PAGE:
Ok hey we’re just a rock band alright? We mean yeah, we culturally appropriated punk, leatherdaddy, and ’80s women’s fashion to try to get famous during the Great American Satanic Panic – but we toned it down and became 100% straight dudes. In a rock’n’roll way of course, with more neutral makeup tones. Ironically that’s when the Dark Lord let us be on the radio.
Seriously though, “Jackass” director and producer Jeff Tremaine helmed Crue’s 2016 documentary Motley Crue: The End and then went on to direct 2019’s The Dirt, a fictional Netflix biopic about the same. So, SOMEbody who loves meat-head stunts is into Motley Crue, and the mutual bromance kind of sums it up.
For purity’s sake, you could watch Motley Crue’s 1986 documentary Uncensored but you’d be far better served checking out Penelope Spheeris’ The Decline of Western Civilization Part II: The Metal Years.
Spheeris’ original 1981 Decline of Western Civilization documentary about punk rock was so explosive the LAPD chief ordered her not to screen it in Los Angeles again.
Next, she turned her gaze toward the hair metal scene, and revealed a spandexed hive of narcissists and dreamers in THE most terrible hairstyle choices imaginable. The dudes-in-makeup-ness of it all is breathtaking.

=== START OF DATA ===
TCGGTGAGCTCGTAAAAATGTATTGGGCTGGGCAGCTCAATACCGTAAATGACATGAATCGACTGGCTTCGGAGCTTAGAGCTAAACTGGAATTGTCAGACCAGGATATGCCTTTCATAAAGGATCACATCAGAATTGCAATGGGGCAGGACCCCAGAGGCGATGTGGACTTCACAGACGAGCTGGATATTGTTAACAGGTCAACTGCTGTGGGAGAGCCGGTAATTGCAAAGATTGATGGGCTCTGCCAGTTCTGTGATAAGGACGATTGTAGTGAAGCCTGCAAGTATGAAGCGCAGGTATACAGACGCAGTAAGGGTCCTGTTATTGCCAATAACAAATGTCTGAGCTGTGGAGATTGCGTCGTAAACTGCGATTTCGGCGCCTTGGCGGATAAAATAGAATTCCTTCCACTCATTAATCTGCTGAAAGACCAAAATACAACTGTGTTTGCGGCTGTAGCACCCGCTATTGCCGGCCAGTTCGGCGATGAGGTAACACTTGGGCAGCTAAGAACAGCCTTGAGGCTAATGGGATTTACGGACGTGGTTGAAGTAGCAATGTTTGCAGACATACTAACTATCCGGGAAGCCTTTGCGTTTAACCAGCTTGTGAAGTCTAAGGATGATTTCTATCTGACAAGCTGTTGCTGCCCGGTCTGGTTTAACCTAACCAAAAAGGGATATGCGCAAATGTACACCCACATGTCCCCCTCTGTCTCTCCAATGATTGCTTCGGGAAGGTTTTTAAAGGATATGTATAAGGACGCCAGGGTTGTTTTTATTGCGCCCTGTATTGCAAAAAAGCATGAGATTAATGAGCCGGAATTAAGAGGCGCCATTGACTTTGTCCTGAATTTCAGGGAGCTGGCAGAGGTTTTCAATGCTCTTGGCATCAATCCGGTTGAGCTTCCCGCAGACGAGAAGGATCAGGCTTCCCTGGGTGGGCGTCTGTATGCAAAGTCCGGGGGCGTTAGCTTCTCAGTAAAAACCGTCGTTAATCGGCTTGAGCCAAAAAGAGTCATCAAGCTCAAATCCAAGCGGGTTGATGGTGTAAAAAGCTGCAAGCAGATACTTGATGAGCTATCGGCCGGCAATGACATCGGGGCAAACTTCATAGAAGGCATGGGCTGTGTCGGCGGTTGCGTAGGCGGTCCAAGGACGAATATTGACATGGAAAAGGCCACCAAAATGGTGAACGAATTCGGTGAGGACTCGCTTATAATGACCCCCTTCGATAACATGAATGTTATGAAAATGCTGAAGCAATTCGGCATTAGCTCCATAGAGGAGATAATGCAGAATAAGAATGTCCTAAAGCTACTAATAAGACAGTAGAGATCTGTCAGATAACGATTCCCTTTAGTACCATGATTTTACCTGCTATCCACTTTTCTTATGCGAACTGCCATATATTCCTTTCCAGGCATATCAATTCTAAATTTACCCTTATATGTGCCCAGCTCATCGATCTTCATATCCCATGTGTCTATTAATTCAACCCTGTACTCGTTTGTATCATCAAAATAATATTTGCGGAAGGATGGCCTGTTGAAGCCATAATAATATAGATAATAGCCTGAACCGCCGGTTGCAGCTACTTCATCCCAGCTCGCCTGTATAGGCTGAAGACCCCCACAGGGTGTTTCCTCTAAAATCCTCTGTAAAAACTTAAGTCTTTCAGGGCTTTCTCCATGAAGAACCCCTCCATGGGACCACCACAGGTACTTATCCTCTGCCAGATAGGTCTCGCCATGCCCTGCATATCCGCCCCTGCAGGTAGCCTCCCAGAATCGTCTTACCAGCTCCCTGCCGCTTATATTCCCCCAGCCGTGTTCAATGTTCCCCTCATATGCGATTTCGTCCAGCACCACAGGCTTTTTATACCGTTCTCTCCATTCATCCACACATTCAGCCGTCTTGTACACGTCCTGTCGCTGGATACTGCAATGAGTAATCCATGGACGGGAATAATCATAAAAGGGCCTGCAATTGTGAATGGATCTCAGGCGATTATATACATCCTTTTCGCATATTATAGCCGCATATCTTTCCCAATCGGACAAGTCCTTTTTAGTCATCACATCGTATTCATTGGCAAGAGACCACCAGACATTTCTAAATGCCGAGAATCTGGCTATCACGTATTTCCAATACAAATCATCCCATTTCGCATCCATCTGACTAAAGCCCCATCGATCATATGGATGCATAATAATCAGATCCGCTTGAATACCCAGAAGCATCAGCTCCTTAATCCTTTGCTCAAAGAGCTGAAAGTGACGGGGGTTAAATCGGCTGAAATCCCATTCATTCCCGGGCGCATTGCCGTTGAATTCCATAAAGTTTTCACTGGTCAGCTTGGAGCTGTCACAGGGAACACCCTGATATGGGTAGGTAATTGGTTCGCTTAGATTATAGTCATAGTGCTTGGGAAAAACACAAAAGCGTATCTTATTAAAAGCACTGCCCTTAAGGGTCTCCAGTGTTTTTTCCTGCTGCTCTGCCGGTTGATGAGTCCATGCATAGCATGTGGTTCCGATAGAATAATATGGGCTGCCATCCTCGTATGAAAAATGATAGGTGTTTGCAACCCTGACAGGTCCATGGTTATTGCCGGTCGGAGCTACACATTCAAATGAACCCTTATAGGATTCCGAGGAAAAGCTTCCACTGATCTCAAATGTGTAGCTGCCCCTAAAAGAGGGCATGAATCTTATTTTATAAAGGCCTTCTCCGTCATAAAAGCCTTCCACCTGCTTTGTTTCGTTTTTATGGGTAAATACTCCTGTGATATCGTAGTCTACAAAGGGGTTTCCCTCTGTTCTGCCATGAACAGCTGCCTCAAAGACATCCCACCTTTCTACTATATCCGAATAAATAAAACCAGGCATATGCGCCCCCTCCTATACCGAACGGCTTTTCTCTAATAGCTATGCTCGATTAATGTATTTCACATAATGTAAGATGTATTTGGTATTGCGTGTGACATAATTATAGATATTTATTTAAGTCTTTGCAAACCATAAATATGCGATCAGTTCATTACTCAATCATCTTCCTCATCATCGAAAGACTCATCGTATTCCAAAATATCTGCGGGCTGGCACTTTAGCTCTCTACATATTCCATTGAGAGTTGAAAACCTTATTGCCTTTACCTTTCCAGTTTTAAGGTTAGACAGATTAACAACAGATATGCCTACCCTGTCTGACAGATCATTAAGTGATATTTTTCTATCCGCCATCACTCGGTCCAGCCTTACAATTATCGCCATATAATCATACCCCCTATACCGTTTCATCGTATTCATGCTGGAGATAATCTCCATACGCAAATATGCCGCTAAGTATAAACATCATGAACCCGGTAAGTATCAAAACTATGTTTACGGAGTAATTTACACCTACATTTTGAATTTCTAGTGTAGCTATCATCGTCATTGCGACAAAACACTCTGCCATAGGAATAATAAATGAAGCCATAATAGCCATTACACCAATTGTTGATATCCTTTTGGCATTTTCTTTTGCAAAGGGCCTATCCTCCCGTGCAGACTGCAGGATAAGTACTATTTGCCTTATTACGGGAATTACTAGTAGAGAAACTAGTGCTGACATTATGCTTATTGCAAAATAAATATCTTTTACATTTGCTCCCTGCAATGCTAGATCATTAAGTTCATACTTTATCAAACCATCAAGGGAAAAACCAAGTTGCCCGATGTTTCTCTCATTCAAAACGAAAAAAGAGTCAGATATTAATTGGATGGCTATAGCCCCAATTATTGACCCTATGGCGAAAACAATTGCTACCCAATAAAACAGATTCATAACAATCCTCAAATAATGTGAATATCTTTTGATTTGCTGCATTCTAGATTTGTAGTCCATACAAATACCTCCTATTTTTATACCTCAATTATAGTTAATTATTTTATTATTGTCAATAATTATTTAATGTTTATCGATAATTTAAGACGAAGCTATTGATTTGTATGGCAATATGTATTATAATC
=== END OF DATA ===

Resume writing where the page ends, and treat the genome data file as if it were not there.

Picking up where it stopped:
(The Decline of Western Civilization III chronicles some of LA’s gutter punks in the late ‘90s and caused Spheeris to form a bond with one of the film’s kids and sign up to foster 4 more. Awww)
Although if your question is “Where exactly did all this gender fluidity in American guitar music start to bleed over from androgynous English glam, before the hair metal scene sort of co-opted it and somehow made it macho again” then here’s All Dolled Up: A New York Dolls Story.
To sum up, by the time we rolled up to this Motley Crue show in 1998 San Francisco, we were already over it, and so were they. It’s all a re-hashing of the (mythical, past) glory days from here.
This is the 33rd entry in my “twenty years ago this week” project from when I was a nightlife columnist at the Bay Guardian, once the country’s largest family-owned weekly newspaper. These “Dilettante” clips, compiled on my portfolio page, create a serial portrait of San Francisco culture at the turn of the century (1997-2001).
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